I saw Lost in Translation yesterday via Netflix. This movie was really a surprise, I think I was just expecting a light comedic drama without any real heft to it. The premise of the movie seems like a setup for comedy: an old actor and a young newlywed both arrive in Tokyo, stay at the same hotel, and experience culture shock together. But there’s so much more to this movie, especially as a commentary on marriage and relationships, that it transcends the level of ordinary pseudo-romantic comedy and enters into Artistic territory.
I haven’t seen Rushmore so this was my first exposure to Bill Murray playing a complex lead, and his performance was just .. well, there was no Bill Murray, there was only Bob Harris. You get inside his head and really, really understand him and who he is, even though 90% of his lines are wisecracks, and the lines themselves are only 50% of his acting. His expression, as he sees the elevator doors close on Charlotte at the end… I don’t think there are many actors who can communicate that kind of emotion with just a look, but you read it on his face like it was printed there.
The other half of this film is Scarlett Johansson, and she probably ranks as my favorite actress right now on the strength of her performance in this movie alone. Not just because she spends a few scenes sitting around in her underwear, though this helps. She has that kind of vulnerable courage in this film that I used to associate with Sandra Bullock. Again, with her performance, you simply understand her as Charlotte, like an open book – one which none of the other characters except Bob even bother to read, least of all her husband John (played with remarkable restraint by Giovanni Ribsi).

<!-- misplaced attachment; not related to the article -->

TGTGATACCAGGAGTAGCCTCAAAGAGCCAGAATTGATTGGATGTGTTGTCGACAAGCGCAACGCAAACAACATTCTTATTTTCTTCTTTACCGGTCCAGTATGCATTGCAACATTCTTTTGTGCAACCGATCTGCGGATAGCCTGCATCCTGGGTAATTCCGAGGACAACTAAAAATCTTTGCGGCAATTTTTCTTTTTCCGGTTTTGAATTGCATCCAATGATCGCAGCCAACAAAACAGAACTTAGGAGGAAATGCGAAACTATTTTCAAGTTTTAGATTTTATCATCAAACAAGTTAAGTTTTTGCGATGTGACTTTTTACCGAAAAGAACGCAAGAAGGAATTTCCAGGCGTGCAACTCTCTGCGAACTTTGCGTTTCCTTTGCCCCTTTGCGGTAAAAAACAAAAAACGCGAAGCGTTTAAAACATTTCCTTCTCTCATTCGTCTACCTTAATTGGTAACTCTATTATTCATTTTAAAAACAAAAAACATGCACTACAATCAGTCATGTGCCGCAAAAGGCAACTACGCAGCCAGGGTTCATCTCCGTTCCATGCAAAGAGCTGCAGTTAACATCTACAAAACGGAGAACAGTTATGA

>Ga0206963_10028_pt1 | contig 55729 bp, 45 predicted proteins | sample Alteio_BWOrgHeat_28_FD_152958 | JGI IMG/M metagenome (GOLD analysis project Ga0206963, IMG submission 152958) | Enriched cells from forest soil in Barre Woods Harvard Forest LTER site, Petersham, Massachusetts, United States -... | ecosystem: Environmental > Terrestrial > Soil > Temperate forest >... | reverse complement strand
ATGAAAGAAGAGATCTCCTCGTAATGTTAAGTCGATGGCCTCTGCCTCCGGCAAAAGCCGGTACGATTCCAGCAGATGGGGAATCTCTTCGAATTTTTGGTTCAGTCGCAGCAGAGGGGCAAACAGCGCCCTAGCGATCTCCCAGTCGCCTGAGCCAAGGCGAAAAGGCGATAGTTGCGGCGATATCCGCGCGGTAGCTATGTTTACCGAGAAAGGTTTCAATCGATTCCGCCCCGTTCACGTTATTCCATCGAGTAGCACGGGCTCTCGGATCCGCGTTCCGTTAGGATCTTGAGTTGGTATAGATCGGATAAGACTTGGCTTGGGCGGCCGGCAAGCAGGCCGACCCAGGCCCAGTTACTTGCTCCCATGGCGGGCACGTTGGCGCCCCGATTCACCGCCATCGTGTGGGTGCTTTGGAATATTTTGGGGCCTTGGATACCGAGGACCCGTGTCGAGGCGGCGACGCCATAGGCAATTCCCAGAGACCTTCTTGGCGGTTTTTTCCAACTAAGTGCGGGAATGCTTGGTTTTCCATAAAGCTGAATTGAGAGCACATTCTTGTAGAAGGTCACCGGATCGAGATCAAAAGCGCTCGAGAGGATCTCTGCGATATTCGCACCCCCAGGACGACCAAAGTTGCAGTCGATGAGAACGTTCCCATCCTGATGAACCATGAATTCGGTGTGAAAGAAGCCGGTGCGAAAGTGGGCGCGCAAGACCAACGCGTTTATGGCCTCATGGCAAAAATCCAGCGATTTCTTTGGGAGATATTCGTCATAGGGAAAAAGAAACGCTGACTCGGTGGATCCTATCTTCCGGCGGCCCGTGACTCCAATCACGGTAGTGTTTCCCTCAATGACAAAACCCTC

Tokyo itself, and the hotel in particular, are vibrant and fleshed out and almost characters in their own right. The movie does a masterful job of exposing the characters to all the wierd and wonderful, but unlike some critics I did not find it disrespectful. In fact there was an odd beauty to it, like the teenager simultaneously dancing while playing a video game, or the crazy talk show host, or even the hysterical scene in Bob’s hotel room with the call girl.
I think I’ll take another run through this movie and grab some screenshots later. It was really one of the best movies I have ever seen. This film isn’t one that is content to play by the rules of romantic comedy. The two characters don’t do what you would expect them to do, which actually is how it would be in reality. And the two characters don’t keep up the facade about themselves that you expect them to, and which you yourself might maintain as well. And that too is more real, particularly in the context of the isolation that they both share, one exacerbated by being in a place so foreign, but still primarily deriving from their spouses’ neglect. I won’t spoil the ending but then again, the ending is almost impossible to spoil.
 Dude, you’re married to Scarlett Johansson sitting there in her underwear and all you can look at is your camera?? ahem.
 “lip my stocking!” omfg rofl. I laughed so hard I choked.